Hundreds of people gathered hands, cities across the nation held poetry slams, and thousands of people wore buttons against discrimination as part of the YWCA’s Stand Against Racism.
Nearly a quarter of a million people from 32 states and over 2000 organizations participated, and the governors of North Carolina, West Virginia, Kansas, New Hampshire and Massachussetts issued proclamations declaring April 30 "YWCA Stand Against Racism Day" in their respective states.
Troy, New York
Stand Against Racism is a YWCA program that aims to bring people together from all walks of life to raise awareness that racism still exists. This year's theme was “racism hurts everyone."
The 2000 U.S. Census showed that Michigan was one of the top 10 most segregated states in the nation. A mere ten years later, WZZM in Grand Rapids reported on the impact the YWCA campaign already has had. (See video below.)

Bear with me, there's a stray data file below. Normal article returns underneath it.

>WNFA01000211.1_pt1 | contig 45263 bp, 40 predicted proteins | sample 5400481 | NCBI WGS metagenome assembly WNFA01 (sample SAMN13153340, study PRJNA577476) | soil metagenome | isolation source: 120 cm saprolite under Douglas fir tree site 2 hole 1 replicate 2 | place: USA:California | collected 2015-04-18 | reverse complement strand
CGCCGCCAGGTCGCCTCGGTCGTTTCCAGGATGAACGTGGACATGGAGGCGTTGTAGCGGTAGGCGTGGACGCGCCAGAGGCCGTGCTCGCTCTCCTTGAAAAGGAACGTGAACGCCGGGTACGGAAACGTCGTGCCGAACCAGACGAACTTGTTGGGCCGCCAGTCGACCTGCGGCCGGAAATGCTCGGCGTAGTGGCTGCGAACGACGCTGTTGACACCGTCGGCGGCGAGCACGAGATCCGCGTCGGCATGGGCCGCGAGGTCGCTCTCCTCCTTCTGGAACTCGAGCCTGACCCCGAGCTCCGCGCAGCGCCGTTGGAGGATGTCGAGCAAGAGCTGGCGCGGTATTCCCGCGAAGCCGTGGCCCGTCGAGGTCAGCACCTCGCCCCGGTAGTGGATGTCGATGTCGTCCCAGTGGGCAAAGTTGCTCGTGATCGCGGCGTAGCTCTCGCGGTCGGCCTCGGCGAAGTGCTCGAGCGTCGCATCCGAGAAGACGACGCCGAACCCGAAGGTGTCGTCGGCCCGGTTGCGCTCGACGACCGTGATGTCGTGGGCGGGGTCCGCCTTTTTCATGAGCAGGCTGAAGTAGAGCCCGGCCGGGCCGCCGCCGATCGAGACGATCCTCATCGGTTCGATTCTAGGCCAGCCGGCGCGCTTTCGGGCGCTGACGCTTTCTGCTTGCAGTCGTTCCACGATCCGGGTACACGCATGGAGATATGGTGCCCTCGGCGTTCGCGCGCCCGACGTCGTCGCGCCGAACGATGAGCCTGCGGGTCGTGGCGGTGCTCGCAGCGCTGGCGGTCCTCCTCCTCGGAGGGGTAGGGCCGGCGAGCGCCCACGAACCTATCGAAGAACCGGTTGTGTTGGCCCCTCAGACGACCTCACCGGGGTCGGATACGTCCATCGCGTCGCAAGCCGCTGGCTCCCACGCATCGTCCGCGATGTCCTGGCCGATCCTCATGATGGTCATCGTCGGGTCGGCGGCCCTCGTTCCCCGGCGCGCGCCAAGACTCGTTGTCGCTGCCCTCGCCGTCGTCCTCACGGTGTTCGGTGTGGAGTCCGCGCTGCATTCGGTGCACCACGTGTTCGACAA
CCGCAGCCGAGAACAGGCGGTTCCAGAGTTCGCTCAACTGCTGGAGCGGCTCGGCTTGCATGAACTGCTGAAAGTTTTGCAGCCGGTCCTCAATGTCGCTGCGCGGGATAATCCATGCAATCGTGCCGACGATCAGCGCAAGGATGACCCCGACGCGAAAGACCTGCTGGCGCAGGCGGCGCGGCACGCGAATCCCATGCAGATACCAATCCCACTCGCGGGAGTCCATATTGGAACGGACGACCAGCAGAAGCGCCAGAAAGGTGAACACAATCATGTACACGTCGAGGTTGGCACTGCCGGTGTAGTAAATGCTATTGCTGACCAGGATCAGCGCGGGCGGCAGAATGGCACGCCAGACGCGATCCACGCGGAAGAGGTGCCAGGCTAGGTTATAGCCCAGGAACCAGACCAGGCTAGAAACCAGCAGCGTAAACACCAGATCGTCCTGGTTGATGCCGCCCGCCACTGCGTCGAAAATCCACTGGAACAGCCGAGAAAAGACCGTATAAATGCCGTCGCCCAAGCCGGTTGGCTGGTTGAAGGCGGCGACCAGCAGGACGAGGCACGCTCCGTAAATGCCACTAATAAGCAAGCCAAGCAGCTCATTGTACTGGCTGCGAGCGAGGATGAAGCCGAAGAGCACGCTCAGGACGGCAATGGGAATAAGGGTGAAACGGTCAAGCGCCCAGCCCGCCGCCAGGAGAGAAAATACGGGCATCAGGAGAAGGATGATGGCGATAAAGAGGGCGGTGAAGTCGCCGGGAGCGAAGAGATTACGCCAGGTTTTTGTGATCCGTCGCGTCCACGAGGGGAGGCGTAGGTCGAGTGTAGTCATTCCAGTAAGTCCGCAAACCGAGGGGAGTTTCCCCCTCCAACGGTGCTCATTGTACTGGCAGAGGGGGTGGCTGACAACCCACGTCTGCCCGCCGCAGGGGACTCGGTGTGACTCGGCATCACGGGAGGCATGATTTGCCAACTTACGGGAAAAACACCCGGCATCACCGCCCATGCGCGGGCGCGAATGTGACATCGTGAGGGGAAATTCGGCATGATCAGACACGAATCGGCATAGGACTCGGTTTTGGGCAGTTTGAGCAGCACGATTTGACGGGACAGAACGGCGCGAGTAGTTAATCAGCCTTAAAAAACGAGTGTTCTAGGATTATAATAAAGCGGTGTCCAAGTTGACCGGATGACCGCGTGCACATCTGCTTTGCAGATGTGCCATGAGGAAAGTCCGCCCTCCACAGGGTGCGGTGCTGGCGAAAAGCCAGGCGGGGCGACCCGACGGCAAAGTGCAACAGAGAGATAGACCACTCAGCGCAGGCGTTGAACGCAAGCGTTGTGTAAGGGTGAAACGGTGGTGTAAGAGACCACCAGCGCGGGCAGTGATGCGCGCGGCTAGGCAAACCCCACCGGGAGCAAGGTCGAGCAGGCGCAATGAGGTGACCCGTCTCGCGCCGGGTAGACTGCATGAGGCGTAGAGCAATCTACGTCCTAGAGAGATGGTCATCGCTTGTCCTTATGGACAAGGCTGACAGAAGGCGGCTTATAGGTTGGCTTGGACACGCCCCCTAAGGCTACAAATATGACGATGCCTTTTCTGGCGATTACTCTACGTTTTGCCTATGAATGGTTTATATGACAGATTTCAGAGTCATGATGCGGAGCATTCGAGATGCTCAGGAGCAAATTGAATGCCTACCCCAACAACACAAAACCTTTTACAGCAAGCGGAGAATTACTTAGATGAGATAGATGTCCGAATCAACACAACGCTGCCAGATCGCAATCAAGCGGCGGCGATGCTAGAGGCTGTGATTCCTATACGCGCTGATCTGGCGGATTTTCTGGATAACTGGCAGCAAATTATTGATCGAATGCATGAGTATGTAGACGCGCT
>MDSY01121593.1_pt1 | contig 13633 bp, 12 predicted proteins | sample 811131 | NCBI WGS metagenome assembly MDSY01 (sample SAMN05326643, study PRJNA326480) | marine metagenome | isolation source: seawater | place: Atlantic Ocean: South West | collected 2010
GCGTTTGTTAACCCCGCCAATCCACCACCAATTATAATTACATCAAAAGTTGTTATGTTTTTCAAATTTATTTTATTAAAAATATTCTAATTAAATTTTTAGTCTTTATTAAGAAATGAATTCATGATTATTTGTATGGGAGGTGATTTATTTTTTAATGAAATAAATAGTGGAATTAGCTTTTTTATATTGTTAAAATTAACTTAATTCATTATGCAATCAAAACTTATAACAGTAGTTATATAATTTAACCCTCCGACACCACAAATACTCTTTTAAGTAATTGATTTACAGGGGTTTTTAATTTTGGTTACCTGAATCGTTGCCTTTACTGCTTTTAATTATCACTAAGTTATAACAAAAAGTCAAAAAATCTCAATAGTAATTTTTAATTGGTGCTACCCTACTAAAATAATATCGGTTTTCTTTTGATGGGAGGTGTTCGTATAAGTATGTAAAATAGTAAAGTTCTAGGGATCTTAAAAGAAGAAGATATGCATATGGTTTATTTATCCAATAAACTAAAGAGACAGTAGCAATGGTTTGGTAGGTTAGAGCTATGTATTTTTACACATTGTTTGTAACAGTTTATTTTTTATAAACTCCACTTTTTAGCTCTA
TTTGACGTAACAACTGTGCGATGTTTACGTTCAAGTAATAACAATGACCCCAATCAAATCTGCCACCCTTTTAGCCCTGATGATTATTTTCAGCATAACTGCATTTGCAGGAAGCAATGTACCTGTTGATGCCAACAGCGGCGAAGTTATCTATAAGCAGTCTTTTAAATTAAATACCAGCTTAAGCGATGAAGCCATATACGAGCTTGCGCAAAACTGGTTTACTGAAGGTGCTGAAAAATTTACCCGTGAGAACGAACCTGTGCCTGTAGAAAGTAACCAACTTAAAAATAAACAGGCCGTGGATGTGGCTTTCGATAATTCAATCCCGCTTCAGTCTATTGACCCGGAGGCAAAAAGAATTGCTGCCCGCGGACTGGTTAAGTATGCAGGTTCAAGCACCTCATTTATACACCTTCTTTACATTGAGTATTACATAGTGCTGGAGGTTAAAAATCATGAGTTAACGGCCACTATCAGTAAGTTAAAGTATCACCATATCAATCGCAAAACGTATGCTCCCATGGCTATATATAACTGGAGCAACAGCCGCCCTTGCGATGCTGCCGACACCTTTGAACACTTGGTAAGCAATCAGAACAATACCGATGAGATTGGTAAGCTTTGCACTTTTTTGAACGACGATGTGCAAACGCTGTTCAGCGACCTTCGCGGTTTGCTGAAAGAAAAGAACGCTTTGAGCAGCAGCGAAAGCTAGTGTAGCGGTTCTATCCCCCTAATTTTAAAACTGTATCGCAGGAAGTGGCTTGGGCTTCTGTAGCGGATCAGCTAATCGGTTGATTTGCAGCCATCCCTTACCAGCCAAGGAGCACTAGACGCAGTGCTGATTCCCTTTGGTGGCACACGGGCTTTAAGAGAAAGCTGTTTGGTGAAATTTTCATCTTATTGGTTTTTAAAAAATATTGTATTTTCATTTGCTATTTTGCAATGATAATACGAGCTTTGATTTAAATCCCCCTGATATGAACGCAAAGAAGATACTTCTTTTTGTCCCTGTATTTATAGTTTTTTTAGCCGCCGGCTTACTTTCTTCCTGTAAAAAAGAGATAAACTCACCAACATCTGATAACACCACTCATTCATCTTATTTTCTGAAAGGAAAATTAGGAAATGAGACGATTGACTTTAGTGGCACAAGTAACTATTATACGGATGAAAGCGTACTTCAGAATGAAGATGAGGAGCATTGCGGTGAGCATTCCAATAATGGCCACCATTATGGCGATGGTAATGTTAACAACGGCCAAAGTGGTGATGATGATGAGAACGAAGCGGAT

The YWCA, whose mission includes taking a stand against racism, invited local organizations to partner with them to maximize outreach efforts.
One such partner, Not In Our Town affiliate OneKanawha-Charleston, has had a longstanding partnership with the Charleston YWCA. On April 30, OneKanawha joined the larger Charleston community for a variety of events, including a screening of the original Not In Our Town Billings story, poetry slams, handing out bookmarks against discrimination and announcing the winners of the Y’s second annual all-ages Eliminate Racism Art Contest. This year's 174 entries can be viewed on the Charleston YWCA’s Facebook page.
In New Jersey, Not In Our Town Princeton members and local merchants stretched out their hands to Stand Against Racism, held a rally handing out pins that said, “Princeton: Let Friendship and Pride in Diversity Prevail," and organized a “thinking bowl” for people to reflect on their own experiences.
In addition to live events, the The YWCA of Asheville, North Carolina decided to take things online and posted a public stand on YouTube.
Quinsigamond Community College in Worcester, MA held a panel discussion led by the college president and members of the college’s Diversity Caucus. Quinsigamond was one of thousands of places where people signed public pledges against racism.
We salute the great work of the YWCA. To see more images and read more about Stand Against Racism, check out the YWCA website.